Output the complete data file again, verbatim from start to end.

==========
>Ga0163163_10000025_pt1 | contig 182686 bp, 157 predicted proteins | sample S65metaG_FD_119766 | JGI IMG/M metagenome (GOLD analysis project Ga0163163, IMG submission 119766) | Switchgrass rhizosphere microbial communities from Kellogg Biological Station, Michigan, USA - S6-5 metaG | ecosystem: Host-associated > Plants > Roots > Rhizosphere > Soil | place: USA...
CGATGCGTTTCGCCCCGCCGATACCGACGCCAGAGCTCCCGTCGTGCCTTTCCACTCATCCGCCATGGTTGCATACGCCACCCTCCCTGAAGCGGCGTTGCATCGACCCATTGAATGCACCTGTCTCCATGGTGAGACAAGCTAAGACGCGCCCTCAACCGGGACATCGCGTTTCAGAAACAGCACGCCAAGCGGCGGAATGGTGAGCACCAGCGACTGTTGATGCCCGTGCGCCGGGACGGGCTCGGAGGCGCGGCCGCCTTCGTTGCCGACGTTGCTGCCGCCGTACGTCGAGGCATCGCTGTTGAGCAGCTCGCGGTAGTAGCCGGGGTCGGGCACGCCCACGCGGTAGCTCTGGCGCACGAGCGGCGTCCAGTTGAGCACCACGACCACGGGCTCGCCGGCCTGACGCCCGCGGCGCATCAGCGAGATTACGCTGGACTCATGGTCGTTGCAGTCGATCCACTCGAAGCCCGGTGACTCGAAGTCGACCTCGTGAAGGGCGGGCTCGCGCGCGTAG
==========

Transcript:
>Ga0163163_10000025_pt1 | contig 182686 bp, 157 predicted proteins | sample S65metaG_FD_119766 | JGI IMG/M metagenome (GOLD analysis project Ga0163163, IMG submission 119766) | Switchgrass rhizosphere microbial communities from Kellogg Biological Station, Michigan, USA - S6-5 metaG | ecosystem: Host-associated > Plants > Roots > Rhizosphere > Soil | place: USA...
CGATGCGTTTCGCCCCGCCGATACCGACGCCAGAGCTCCCGTCGTGCCTTTCCACTCATCCGCCATGGTTGCATACGCCACCCTCCCTGAAGCGGCGTTGCATCGACCCATTGAATGCACCTGTCTCCATGGTGAGACAAGCTAAGACGCGCCCTCAACCGGGACATCGCGTTTCAGAAACAGCACGCCAAGCGGCGGAATGGTGAGCACCAGCGACTGTTGATGCCCGTGCGCCGGGACGGGCTCGGAGGCGCGGCCGCCTTCGTTGCCGACGTTGCTGCCGCCGTACGTCGAGGCATCGCTGTTGAGCAGCTCGCGGTAGTAGCCGGGGTCGGGCACGCCCACGCGGTAGCTCTGGCGCACGAGCGGCGTCCAGTTGAGCACCACGACCACGGGCTCGCCGGCCTGACGCCCGCGGCGCATCAGCGAGATTACGCTGGACTCATGGTCGTTGCAGTCGATCCACTCGAAGCCCGGTGACTCGAAGTCGACCTCGTGAAGGGCGGGCTCGCGCGCGTAG